I had done a SuperDuper! clone (on an external hard drive) of my MacBook Pro immediately before doing the upgrade. With the AppleCare technician pointing the way, I rebooted into Leopard from that external hard drive, launched Address Book, and deleted the Smart Group. I then copied the ~/Library » Application Support » AddressBook folder from the external hard drive (after adjusting Permissions, as needed) to the comparable location on my MacBook Pro once it was rebooted from its internal hard drive in Snow Leopard. But I wasn't out of the woods quite yet. Address Book would now launch, but it still claimed no cards existed. (There were, however, the proper 5,000+ cards in the Metadata folder within that AddressBook folder.)
One of the new features in Snow Leopard is that you can set a delay before the password is activated for your screensaver/wake from sleep. This is helpful because I had my password disabled previously, since I didn't want to enter it in all the time. However, the only options for the delay are: Immediately, 5 Seconds, 1 Minute, 5 Minutes, 15 Minutes, 1 Hour, 4 Hours.
For me, 15 minutes is too short and 1 hour is too long: I want 30 minutes. Fortunately, there is a way around this -- a simple Terminal command. The Terminal command is:
To set it to however long you like, edit the last item (1800, which is 30 minutes * 60 seconds/minute) to the desired delay in seconds. Copy and paste the command into Terminal, change the time limit, and hit Return. Now, all you have to do is log out and back in again and you're good to go!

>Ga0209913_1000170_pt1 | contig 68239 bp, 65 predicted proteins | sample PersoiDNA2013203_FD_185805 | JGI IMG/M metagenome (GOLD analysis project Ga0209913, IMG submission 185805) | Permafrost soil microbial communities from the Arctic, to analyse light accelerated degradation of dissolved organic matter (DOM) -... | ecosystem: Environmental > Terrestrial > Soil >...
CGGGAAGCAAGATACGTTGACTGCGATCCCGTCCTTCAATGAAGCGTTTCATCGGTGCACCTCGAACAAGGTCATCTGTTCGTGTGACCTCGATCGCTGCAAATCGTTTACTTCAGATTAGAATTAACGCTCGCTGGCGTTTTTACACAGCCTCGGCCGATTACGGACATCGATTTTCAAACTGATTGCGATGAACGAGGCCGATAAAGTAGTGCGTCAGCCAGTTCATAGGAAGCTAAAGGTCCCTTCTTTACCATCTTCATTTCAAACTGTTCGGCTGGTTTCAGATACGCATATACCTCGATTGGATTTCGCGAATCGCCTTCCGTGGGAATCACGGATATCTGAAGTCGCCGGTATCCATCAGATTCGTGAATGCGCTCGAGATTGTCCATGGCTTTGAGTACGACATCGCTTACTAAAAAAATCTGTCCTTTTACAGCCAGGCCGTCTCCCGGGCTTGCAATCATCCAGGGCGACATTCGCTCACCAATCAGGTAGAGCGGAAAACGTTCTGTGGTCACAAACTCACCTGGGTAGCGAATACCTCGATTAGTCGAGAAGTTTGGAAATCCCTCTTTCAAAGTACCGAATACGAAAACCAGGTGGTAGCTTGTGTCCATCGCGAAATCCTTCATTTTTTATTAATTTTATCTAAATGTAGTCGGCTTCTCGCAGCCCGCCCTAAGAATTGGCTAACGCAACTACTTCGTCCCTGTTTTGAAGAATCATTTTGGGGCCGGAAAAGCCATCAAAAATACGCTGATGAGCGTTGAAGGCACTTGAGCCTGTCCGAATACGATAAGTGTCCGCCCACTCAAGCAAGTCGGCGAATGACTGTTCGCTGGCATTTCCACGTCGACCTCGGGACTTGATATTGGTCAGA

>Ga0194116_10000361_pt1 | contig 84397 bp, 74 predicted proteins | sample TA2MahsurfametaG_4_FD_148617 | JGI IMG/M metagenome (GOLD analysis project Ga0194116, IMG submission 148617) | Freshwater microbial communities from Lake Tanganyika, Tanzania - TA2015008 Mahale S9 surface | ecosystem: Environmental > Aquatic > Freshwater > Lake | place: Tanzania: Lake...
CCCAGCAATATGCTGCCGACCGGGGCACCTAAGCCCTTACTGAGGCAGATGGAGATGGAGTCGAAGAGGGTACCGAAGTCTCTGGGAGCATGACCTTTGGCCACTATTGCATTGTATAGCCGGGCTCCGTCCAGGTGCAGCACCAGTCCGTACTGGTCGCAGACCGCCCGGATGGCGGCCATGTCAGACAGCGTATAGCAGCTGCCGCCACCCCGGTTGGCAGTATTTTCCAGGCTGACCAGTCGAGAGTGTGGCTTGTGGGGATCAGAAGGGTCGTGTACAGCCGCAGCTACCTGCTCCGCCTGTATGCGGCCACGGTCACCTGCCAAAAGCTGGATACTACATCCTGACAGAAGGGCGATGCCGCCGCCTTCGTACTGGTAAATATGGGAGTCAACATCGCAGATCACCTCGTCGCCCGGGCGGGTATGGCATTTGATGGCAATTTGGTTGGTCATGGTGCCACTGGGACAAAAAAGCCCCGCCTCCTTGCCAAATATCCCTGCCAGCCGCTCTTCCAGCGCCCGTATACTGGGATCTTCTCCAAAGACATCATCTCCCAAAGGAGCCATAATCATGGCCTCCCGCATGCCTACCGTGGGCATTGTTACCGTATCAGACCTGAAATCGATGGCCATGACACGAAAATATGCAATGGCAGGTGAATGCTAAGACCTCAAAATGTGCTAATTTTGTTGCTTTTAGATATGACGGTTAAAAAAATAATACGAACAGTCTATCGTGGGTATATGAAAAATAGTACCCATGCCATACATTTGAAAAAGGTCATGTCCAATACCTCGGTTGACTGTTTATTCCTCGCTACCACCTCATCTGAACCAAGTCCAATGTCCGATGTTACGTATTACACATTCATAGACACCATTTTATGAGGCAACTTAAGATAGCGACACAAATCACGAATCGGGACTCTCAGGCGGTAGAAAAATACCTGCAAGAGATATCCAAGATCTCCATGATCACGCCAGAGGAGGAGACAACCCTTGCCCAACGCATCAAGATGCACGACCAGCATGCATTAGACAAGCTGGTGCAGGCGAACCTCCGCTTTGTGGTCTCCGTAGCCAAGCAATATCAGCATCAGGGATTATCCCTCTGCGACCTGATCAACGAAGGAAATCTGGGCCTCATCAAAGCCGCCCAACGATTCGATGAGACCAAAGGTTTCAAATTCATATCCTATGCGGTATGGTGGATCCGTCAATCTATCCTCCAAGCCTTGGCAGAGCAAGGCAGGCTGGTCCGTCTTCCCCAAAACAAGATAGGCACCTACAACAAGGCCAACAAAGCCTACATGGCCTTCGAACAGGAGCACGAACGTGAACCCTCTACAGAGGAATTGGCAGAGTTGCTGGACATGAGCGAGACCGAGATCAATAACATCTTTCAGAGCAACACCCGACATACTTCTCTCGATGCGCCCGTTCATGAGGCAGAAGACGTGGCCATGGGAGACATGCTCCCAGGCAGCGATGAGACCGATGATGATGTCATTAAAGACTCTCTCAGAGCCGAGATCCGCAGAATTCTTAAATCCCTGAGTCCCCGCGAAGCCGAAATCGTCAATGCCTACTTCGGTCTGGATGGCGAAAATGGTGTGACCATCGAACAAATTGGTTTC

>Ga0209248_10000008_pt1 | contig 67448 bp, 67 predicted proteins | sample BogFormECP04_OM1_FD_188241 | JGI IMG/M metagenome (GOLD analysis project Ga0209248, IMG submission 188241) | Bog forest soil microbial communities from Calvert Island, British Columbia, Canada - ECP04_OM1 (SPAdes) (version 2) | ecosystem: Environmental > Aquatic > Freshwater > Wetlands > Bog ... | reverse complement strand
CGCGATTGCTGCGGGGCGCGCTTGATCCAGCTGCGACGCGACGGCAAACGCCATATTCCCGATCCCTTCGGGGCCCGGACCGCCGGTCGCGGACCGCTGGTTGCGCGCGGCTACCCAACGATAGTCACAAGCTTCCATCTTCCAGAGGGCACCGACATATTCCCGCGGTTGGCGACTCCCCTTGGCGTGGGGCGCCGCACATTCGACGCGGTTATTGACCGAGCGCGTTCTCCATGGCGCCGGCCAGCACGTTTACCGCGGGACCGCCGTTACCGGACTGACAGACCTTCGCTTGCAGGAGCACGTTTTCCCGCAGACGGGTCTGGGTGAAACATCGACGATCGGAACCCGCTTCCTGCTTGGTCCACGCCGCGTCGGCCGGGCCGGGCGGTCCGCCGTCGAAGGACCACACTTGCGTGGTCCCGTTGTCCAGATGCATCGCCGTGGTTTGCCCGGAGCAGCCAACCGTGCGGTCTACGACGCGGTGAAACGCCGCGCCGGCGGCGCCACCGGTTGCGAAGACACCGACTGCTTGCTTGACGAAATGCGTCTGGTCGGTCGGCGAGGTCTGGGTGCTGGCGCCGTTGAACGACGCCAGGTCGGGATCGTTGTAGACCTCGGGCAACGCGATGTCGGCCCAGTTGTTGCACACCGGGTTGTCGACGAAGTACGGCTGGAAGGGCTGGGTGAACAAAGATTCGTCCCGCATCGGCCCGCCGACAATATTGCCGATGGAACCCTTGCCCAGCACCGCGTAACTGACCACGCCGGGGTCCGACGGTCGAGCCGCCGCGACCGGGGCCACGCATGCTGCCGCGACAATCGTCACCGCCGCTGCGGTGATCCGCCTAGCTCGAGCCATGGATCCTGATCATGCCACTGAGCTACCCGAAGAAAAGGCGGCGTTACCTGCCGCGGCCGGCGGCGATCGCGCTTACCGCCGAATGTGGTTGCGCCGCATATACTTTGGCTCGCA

I was playing around with Exposť in Snow Leopard, because I really like the new algorithm (or whatever they did to change it to make it look better).
I had my cursor hovering over a window and I hit the Space Bar, and the window zoomed up, just like using Quick Look on a document in Finder. This also works when using the arrow keys to select the windows.
I can see the benefits of this for if you have a lot of small windows that look the same, or if you just want to take a quick glance at a window before proceeding to another one.
Snow Leopard introduced a 'click and hold' feature for app icons in the Dock, to reveal application windows with a new 'Exposť in the Dock' effect. But most keyboard lovers don't really think that's too useful.
However, you can activate the effect from the Command-Tab switcher by pressing the Down or Up keys while holding Command. After the Exposť effect appears, you can release the Up/Down keys, and then press Tab or Shift-Tab to choose from opened applications.
But choosing a window needs too many key presses: You must at least press one arrow key (Up, Down, Left, or Right) to make the blue focus box appear. After you choose a window, press Space Bar to Quick Look the window, or press Enter to bring the window to front. (Of course, you can hover and click if you reach for the mouse, too.)